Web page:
When Reading Changed My Life

author 100 x 100What day, you ask. V-day? Anniversary? Birth of children? The day I sold my first story?

Way back in eighth grade, my English teacher had given us the assignment to read a book and present an oral review.

At those words, my insides had twisted into a hard knot. I was terribly shy and hated speaking in front of a large group. (Fortunately, I grew out of this.) And it had to be a book of an adult level. That stumped me because I hadn’t a clue about leaping to adult level.

I was fortunate to get the Scholastic newsletter. I’d poured over its pages, looking for an affordable and likeable book. I’d settled on one about a family with twelve kids, set in a time before me–Cheaper by the Dozen. The book was a fast read and I was enthralled with the family antics. So happily, I’d prepared my report and managed to squeak through my presentation.

To my horror, the teacher reprimanded me in front of the class: “You are capable of reading a higher level book than that.”

Floored, I’d sunk into my chair and prayed someone would throw dirt over me. When recovered, I asked my classmate, who’d received praise for her book, what was the name of the one she’d discussed? What she told me changed my reading for life.

Rebecca. Aah, you say. That one, the one by Daphne du Maurier. Yep. rebecca

Here’s the clincher: I’d never heard of it. But what I decided was if my friend could read it, so could I.

I don’t remember much about what I’d thought when reading Rebecca for the first time. What I do remember is how it impacted me. And if this book was this cool, others were too, and I wanted to read them all. That’s when everything changed. I discovered Mary Stewart, Agatha Christie, Emilie Loring, Victoria Holt, Phyllis Whitney.

At Half Price Books, I picked up a tome about mystery authors with the premise being if you liked one particular author, you might want to try this one. That worked for me. Through the various recommendations I found Dick Francis. I thought who is this guy and why would he be recommended a couple of times? So I read his short bio and decided to give him a try. I went to my nearest Half Price store and bought several. I devoured them like chocolate. And bought more.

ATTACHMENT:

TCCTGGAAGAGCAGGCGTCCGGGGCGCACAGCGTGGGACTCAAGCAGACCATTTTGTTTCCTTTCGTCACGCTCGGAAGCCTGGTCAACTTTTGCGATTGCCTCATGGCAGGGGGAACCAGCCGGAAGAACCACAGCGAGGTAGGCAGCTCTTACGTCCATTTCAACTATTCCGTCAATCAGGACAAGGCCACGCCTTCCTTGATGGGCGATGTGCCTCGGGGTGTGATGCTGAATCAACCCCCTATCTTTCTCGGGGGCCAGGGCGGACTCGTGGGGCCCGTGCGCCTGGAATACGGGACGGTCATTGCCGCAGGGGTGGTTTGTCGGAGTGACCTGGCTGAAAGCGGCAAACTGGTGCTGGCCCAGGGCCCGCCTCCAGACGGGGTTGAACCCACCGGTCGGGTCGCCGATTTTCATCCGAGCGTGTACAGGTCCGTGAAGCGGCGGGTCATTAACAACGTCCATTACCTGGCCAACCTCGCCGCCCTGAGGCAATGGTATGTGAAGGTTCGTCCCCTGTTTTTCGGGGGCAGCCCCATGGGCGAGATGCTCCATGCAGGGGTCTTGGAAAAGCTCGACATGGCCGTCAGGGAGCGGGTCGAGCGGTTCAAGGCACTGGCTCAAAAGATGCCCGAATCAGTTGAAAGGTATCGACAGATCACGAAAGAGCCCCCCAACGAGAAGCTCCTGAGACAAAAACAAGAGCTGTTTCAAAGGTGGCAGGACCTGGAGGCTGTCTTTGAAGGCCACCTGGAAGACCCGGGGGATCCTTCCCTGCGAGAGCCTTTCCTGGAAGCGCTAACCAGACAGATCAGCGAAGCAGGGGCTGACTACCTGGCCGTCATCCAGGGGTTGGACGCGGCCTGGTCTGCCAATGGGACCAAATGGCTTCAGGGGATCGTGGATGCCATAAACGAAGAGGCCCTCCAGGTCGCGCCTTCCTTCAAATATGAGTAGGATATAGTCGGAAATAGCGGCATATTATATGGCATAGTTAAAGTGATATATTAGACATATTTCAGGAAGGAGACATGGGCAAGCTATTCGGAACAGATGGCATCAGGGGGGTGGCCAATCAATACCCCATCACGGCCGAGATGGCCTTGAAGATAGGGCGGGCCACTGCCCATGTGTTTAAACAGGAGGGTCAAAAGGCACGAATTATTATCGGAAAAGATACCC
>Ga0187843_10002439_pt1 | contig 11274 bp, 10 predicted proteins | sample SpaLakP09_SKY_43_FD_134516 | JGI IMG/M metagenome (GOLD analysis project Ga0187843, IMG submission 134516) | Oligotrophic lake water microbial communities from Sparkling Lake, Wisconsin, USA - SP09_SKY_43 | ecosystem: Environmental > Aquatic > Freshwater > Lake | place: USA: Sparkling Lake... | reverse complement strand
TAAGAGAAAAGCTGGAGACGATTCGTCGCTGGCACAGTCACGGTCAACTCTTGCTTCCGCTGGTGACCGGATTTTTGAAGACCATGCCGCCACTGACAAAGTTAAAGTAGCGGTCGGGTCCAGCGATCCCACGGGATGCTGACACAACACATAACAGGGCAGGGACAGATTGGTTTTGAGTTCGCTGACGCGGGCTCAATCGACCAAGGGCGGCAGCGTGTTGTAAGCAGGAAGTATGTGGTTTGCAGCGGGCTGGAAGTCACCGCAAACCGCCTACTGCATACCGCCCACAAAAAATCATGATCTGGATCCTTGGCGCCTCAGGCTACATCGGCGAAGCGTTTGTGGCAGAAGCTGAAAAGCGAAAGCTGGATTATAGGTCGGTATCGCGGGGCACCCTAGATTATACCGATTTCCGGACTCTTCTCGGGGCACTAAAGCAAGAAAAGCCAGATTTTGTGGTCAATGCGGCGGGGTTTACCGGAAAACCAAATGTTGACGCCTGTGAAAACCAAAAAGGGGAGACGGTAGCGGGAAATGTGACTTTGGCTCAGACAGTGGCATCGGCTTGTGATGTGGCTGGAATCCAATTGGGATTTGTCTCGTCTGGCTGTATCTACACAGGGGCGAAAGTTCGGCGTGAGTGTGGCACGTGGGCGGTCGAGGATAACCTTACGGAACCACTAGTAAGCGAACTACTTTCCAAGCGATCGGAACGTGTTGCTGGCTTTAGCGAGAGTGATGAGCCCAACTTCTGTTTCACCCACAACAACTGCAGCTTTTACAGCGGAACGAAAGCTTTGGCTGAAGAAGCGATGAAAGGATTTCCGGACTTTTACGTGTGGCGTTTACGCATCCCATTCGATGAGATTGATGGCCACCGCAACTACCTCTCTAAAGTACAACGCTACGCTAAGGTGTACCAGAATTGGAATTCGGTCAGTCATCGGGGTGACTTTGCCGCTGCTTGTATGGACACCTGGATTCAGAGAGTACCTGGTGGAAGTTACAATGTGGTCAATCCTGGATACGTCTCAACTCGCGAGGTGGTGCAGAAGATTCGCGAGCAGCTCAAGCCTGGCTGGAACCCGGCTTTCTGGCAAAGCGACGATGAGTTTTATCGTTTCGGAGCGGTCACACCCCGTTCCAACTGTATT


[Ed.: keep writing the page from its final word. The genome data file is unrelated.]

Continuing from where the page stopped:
When I told my hubby about my fascination with these books, he asked me “why?” That’s when I finally admitted, “I wish I could write like him.” It took me a lot of years to try. And now, look at what I’ve done. Squee.

So even though I thought unmentionable things about my eighth grade English teacher at that time, she did me a very big favor. Rebecca.

Is there one particular book which changed your life? I bet there is. Let’s chat about it.


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23 thoughts on “When Reading Changed My Life

  1. Pamela Stone says:

    Hi, Vicki, I can certainly sympathize with your high school shyness and experience. I must confess though, back in school I read the books you mentioned and enjoyed them. However, they didn’t change my life. I even wnjoyed the escape of sweet romances at my grandmother’s house in the summers. But it wasn’t until I picked up an ‘adult’ romance that my life began to change. The first was Shanna by Kathleen Woodiwiss. Oh my. Later I discovered Nora and her books, especially Seascape and the other books in her Chessapeak series. Her writing leaves me feeling like I actually know and love her characters. Oh, if I could write stories like that. I try. Does that count?

    Pamela Stone

    Liked by 2 people

    • vicki says:

      I’d been very careful in my reading up until then. I didn’t want to read something I wouldn’t like. I liked falling in love with each and every book. It’s interesting now that we have middle grade and young adult books. In my youth, there was only kids and adult. So like I said, at the time, I was nervous, but took the leap and kept on leaping. I read Shanna, too. Hugs!

      Liked by 2 people

  2. Melissa Keir says:

    Captive Bride by Johanna Lindsey changed my life. I devoured it and couldn’t to read all her books, then Jude Deveraux’s books. Romance had come into my life and I loved it!